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International Notes Evaluation of Drought-Related Acute Undernutrition -- Mauritania, 1983

In August 1983, the government of the Islamic Republic of Mauritania requested emergency food assistance from several international agencies to relieve major food shortages resulting from the worst drought since the early 1970s. The various donors were asked to accept responsibility for providing food and emergency health services in different segments of the country's 12 regions, which have a combined population of 1.6 million persons. The U.S. Agency for International Development (USAID) accepted responsibility for three of the most severely affected regions: Adrar (population 55,000), Tagant (population 70,000), and Trarza (population 235,000). Using CDC methodology for nutritional assessment in emergency situations (1), surveys were performed in these three regions between September 1983 and November 1983.

A total of 300 children in Adrar, 360 in Tagant, and 870 in Trarza who were between the ages of 6 months and 5 years were included in the survey. Levels of acute undernutrition, defined as greater than two standard deviations below median weight-for-height using National Center for Health Statistics/Centers for Disease Control/World Health Organization standards (2), exceeded 10% in all three regions (Table 1); normally, 3% or less of children fall below this weight-for-height level, due to reasons other than food deprivation. These levels of undernutrition were equal to or higher than those reported for Mauritania in surveys done during the 1969-1974 Sahelian drought (3). However, little overt marasmus and no kwashiorkor were seen. Scurvy was observed in two of the regions, and xerophthalmia was observed in two of the regions at levels high enough to warrant widespread vitamin A prophylaxis. History of recent diarrhea was common. In the two regions where immunization status was assessed, only one-third of eligible children had been immunized against measles. Food aid had been received by a majority of families, but often the rations were incomplete or were not delivered frequently enough to ensure minimum recommended daily caloric intake (4). Furthermore, although protein intake exceeded daily requirements, the diet contained negligible amounts of both vitamins A and C. Reported by the Government of the Islamic Republic of Mauritania; U.S. Agency for International Development, Nouakchott, Mauritania; Office of Foreign Disaster Assistance, US Agency for International Development, Washington, DC; International Health Program Office, Div of Reproductive Health, Div of Nutrition, Center for Health Promotion and Education, CDC.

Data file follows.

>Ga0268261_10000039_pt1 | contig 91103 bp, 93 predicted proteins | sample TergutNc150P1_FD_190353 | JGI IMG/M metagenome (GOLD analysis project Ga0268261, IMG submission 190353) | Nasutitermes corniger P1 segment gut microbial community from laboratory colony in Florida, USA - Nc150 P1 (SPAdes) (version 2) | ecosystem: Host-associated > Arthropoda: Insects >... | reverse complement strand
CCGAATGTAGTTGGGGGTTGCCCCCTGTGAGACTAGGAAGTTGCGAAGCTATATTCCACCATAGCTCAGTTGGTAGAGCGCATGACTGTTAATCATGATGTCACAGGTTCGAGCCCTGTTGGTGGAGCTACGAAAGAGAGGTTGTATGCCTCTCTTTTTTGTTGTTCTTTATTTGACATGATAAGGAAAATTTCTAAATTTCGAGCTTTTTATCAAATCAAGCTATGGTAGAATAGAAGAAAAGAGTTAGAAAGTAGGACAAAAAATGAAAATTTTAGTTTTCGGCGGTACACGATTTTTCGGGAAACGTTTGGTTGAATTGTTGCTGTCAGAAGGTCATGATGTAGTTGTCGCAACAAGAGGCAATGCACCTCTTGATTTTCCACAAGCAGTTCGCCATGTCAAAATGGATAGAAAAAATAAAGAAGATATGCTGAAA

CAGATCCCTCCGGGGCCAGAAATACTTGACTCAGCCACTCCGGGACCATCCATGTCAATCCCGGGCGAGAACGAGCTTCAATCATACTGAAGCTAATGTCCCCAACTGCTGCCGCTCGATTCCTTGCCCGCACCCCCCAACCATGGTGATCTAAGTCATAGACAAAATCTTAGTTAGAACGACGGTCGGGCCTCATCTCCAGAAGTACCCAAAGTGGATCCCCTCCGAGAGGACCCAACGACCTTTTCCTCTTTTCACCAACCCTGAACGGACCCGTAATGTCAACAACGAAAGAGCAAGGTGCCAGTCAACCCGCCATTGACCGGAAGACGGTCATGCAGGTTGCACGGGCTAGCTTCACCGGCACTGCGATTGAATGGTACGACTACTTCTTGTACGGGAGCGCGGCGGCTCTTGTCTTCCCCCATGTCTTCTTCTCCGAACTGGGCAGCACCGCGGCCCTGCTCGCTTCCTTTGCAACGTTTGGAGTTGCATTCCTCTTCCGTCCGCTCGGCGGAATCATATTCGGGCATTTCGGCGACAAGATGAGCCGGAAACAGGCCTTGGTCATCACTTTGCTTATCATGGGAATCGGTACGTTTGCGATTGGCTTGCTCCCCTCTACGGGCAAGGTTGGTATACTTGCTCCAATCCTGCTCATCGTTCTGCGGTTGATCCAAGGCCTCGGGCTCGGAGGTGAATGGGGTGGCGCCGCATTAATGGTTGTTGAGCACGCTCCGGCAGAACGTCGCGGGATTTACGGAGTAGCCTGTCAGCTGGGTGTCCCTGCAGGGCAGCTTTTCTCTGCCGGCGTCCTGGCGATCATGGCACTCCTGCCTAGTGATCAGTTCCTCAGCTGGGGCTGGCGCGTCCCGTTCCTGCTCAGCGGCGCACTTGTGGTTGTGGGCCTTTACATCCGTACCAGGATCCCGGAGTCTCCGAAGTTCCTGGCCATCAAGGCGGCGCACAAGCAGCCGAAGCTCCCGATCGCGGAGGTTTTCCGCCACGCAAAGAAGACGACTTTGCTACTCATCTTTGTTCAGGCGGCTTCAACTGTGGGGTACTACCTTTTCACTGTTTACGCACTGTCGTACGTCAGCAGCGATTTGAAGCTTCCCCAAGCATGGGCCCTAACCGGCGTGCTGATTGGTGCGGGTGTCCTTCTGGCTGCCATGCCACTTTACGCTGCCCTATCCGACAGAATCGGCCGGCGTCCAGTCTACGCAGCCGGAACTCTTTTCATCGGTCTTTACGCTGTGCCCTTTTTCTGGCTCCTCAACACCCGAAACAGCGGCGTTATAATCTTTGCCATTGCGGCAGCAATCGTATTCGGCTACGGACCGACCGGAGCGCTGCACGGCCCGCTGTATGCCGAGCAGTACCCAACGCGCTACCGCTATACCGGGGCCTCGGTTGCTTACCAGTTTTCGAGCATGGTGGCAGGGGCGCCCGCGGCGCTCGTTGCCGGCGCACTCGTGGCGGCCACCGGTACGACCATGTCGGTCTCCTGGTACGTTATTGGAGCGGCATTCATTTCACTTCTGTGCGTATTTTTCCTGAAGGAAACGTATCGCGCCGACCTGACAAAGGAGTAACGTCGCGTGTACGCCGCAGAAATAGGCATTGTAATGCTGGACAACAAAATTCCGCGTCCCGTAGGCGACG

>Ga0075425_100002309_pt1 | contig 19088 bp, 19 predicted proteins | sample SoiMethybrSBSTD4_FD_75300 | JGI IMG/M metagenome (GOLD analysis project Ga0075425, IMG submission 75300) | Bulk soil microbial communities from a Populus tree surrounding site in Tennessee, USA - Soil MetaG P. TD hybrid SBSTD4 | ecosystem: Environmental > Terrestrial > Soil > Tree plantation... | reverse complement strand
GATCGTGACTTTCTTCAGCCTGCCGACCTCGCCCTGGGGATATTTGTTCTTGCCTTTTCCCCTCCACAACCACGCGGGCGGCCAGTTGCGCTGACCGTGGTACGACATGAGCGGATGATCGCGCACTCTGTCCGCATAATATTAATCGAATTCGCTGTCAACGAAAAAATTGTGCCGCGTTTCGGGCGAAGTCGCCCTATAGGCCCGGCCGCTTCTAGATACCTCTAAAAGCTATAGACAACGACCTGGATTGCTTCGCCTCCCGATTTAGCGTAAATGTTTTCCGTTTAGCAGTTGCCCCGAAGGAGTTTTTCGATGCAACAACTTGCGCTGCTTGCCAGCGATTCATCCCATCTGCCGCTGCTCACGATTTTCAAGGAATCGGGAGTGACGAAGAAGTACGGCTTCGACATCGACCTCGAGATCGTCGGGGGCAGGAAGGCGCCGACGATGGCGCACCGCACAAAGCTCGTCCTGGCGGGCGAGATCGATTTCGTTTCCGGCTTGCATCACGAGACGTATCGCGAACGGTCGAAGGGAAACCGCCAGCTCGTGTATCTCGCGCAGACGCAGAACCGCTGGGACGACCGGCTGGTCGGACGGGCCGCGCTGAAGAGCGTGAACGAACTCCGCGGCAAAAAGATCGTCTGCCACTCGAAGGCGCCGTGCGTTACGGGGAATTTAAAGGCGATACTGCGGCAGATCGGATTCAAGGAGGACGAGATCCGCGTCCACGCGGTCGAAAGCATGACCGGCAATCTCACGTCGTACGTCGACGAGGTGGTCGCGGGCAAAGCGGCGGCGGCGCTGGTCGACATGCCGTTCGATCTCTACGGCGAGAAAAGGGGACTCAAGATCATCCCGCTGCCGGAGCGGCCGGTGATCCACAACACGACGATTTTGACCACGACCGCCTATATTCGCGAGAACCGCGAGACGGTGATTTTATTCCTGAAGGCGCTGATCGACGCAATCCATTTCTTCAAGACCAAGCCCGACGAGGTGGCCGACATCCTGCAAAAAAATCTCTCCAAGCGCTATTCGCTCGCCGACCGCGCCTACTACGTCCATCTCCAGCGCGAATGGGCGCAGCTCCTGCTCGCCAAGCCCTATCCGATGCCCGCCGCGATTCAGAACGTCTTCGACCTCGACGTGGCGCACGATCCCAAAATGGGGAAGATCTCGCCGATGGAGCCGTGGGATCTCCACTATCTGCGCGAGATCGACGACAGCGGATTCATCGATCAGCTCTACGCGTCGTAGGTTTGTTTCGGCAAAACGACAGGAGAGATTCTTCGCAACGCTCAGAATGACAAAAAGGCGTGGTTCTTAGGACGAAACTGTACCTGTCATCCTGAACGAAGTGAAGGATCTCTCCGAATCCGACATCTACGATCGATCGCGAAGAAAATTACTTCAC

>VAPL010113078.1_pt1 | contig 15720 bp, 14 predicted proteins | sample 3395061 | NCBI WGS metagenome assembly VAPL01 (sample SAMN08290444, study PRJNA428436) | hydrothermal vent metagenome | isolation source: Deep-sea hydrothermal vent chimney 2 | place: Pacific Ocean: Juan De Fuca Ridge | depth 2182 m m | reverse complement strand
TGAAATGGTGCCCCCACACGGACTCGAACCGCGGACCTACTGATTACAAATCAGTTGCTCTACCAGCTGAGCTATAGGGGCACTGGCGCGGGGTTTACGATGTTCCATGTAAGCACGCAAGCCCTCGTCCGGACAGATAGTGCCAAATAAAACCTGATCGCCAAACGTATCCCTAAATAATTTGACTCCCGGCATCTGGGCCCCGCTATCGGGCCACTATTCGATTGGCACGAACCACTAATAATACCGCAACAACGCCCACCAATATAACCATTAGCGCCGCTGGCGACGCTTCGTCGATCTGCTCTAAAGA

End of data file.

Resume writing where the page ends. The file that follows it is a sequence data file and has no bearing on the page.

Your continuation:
Editorial Note

Editorial Note: The goals of the nutrition surveys performed in Mauritania were: (1) to determine the magnitude of nutrition-related health problems; (2) to determine which groups in the population were at greatest risk; (3) to determine the prevalence of other health conditions that could exacerbate the health status of an already malnourished population; and (4) to provide a baseline for intervention programs. In part, because of the survey findings, USAID has worked with the government of Mauritania to encourage more adequate and timely distribution of wheat, vitamin-fortified milk powder, and oil rations. Temporary supplementary feeding centers have been set up in main population centers, and USAID has distributed large quantities of oral rehydration salts and vitamin C tablets in the three regions for which it has accepted responsibility. A national plan for xerophthalmia prophylaxis and treatment is being developed, and efforts are under way to intensify the current mobile and fixed center immunization programs. Finally, a mortality and nutrition surveillance system designed to provide information useful in targeting relief efforts is being field-tested in the Adrar region. This system uses village leaders to collect simple census and demographic data, periodic age- and sex-specific mortality data, and arm circumference measurements of children.

CDC also participated recently in a health and nutrition assessment in Mozambique (5). Such population-based studies have been useful in planning and monitoring emergency food assistance programs. AID* has notified its missions in other drought-affected countries in Africa about the availability of this type of technical assistance.


  1. CDC. A manual for the basic assessment of nutrition status in potential crisis situations. Atlanta, Georgia: Department of Health and Human Services, 1981.

  2. National Center for Health Statistics. NCHS growth curves for children, birth-18 years, United States. Rockville, Maryland: National Center for Health Statistics, 1977; DHEW publication no. (PHS)78-1650. (Vital and health statistics; series 11: Data from the National Health Survey, no. 165).

  3. Kloth TI, Burr WA, Davis JP, et al. Sahel nutrition survey, 1974. Am J Epidemiol 1976;3:383-90.

  4. de Ville de Goyet C, Seaman J, Geijer U. The management of nutritional emergencies in large populations. Geneva: World Health Organization, 1978.

  5. Rutherford GW. Use of nutritional morbidity and mortality surveys in planning a disaster relief program, Mozambique. Presented at the 33rd Annual Conference of the Epidemic Intelligence Service, Atlanta, Georgia, April 1984. *AID refers to the parent agency in Washington, D.C.; USAID refers herein to the AID mission in Mauritania.

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